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Subject: Sphagnum moss

Sphagnum moss

From: Linda Roundhill <artsconservation<-a>
Date: Thursday, March 20, 2008
Jamye Jamison <jamyejamison<-a t->yahoo< . >com  writes

>Does anyone have information on the use of sphagnum moss on
>paper/books as a treatment for mold and/or mildew? We have searched
>the Cons DistList and found nothing. A google search found that it
>is used extensively in horticulture in a grass like form. ...

I am not a paper conservator but I have never heard of this in any
literature.  It may well be true the sphagnum moss has a natural,
powerful and otherwise harmless fungicide in it that volatilizes and
leaves no residue.  But I would be very wary of applying any such
mystery fluid to any books.  Paper is so absorptive and susceptible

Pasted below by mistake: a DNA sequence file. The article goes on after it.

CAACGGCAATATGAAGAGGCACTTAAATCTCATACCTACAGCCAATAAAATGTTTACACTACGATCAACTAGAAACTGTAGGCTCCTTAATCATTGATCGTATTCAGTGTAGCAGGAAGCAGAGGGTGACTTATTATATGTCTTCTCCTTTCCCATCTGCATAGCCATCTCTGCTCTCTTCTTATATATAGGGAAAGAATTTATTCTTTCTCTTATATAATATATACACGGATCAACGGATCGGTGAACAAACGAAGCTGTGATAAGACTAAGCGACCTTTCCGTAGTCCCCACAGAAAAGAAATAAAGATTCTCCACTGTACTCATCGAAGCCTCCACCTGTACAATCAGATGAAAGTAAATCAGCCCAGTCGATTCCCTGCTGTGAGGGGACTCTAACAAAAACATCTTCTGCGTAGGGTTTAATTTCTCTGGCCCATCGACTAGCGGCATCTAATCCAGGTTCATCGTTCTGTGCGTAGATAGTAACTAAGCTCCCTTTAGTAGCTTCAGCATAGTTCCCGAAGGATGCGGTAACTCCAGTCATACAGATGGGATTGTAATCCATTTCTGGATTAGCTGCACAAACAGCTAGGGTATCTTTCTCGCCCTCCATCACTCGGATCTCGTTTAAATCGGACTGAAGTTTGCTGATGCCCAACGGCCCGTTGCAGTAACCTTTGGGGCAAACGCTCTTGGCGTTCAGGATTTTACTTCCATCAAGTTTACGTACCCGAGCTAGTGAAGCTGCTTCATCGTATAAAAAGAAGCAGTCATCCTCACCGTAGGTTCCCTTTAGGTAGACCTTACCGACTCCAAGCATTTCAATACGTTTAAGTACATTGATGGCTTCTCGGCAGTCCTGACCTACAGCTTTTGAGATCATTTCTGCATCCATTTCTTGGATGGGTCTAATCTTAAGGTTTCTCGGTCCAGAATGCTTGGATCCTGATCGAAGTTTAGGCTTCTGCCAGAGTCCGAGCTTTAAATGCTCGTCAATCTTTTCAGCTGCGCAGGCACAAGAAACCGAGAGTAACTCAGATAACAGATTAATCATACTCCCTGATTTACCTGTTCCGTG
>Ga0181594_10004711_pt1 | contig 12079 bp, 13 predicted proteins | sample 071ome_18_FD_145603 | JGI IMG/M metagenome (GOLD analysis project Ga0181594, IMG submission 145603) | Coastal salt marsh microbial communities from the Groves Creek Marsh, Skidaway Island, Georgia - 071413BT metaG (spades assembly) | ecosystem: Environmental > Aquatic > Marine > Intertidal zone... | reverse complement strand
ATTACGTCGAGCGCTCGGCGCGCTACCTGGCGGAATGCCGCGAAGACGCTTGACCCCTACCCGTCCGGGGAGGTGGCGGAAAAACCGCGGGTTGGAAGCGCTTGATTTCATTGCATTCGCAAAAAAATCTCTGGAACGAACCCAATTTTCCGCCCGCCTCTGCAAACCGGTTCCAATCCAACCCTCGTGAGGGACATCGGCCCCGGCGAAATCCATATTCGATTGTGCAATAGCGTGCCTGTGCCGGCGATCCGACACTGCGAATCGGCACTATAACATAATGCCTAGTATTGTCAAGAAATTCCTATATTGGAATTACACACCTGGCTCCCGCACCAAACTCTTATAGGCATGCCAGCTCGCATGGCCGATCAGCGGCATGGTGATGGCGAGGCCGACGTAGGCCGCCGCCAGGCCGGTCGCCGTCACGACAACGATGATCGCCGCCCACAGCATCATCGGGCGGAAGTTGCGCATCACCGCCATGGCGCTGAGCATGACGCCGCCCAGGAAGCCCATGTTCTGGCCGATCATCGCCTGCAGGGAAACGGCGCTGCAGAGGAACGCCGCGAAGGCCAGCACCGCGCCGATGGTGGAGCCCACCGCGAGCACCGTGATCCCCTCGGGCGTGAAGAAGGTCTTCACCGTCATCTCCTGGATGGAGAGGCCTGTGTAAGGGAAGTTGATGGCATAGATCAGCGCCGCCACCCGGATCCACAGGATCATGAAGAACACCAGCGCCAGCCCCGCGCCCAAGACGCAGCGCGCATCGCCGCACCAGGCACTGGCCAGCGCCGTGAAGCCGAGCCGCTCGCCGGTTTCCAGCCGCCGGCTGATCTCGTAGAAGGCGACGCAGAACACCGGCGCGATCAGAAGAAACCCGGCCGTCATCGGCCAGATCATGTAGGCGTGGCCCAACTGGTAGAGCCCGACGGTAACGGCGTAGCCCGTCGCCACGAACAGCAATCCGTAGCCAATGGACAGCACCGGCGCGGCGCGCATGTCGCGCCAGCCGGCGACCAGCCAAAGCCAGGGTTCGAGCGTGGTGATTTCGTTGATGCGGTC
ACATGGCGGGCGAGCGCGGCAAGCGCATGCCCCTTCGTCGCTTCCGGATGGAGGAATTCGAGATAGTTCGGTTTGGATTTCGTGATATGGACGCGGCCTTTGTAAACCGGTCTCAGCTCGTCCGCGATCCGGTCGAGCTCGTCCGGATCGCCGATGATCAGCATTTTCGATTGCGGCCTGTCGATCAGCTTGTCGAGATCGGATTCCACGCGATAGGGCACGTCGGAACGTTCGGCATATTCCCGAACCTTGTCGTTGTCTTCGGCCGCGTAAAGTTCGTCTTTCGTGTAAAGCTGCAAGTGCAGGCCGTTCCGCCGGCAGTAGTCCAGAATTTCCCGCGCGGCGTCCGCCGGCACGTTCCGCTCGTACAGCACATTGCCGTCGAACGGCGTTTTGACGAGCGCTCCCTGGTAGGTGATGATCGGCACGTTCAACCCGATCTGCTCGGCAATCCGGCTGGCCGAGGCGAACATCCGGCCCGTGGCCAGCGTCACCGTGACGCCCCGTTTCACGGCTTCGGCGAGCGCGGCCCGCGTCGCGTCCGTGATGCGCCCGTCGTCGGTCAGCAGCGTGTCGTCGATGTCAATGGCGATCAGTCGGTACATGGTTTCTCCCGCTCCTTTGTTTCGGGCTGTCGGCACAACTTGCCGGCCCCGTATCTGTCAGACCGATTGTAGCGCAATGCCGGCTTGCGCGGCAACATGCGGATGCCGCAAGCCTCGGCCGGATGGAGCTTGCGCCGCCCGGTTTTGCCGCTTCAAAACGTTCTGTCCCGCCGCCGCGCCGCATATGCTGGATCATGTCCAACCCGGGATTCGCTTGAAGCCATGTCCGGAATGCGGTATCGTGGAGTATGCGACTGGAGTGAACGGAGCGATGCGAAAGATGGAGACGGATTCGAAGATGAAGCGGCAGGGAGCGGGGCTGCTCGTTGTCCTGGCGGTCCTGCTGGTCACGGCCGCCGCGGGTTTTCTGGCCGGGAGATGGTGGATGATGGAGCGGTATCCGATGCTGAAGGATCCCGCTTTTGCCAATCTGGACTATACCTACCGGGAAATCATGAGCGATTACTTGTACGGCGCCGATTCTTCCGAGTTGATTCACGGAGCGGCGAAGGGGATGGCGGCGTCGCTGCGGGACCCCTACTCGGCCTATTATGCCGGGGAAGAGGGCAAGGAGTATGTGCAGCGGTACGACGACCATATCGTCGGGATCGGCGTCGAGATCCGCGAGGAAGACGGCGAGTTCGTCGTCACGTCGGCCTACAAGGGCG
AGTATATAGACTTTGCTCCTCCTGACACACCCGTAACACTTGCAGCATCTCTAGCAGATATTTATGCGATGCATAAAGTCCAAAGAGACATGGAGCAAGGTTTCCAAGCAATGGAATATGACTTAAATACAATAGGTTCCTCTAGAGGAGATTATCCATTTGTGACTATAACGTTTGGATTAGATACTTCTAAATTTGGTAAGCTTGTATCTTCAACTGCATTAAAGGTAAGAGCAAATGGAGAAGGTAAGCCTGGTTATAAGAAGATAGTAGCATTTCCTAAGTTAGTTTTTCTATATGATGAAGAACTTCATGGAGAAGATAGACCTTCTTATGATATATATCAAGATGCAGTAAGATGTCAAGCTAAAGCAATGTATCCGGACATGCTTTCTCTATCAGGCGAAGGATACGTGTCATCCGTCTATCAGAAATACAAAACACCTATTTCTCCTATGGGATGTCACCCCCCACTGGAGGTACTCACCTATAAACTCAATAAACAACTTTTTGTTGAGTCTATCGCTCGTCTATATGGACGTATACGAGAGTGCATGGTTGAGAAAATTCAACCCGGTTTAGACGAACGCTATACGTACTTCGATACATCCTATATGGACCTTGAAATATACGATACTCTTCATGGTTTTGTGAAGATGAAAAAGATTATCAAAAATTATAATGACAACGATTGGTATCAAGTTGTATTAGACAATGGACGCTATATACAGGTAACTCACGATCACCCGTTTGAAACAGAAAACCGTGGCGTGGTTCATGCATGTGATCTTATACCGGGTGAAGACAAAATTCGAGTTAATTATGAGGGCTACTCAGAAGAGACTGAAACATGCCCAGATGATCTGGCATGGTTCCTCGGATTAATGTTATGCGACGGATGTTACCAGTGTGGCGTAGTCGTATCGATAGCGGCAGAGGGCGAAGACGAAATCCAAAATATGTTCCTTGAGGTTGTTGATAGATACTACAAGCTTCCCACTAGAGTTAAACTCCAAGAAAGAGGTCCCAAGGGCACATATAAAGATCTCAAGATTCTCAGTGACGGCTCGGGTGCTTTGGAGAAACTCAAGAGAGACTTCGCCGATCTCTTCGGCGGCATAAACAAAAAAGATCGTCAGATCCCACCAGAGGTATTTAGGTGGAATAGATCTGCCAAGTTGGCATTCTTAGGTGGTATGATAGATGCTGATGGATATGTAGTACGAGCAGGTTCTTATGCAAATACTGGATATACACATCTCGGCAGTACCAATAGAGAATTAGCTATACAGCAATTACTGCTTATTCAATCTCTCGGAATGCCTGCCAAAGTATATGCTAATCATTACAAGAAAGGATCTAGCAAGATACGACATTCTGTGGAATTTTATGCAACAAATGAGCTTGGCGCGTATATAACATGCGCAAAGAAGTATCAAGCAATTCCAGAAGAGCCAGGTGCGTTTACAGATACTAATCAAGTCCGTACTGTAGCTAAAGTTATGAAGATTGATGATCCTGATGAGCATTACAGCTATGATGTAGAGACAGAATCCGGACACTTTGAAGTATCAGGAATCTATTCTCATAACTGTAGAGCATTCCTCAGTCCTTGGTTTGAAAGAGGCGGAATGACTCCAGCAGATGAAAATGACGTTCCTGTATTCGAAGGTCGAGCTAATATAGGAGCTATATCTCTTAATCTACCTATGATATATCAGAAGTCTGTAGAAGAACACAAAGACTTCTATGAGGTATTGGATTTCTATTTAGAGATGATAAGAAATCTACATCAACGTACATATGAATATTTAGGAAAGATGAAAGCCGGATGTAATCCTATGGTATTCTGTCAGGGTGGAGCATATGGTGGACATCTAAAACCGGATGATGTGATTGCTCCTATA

to acids, and any effluent created by soaking, boiling, crushing or
whatever process is used on the moss is likely to also leach out
innumerable complex molecules, like perhaps polysaccharides and
enzymes as well as any absorbed heavy metals and other pollutants
from the atmosphere, etc, that will have completely unknown effects
on the paper as it ages.

My apologies to any learned and experienced conservators who
regularly use this stuff, but unless I find an article outlining how
the substance is extracted and isolated, and precisely what it is, I
would advise avoidance.

Linda S. Roundhill
Art and Antiquities Conservation, LLC
Woodinville, WA
USA


                                  ***
                  Conservation DistList Instance 21:50
                 Distributed: Wednesday, March 26, 2008
                       Message Id: cdl-21-50-006
                                  ***
Received on Thursday, 20 March, 2008

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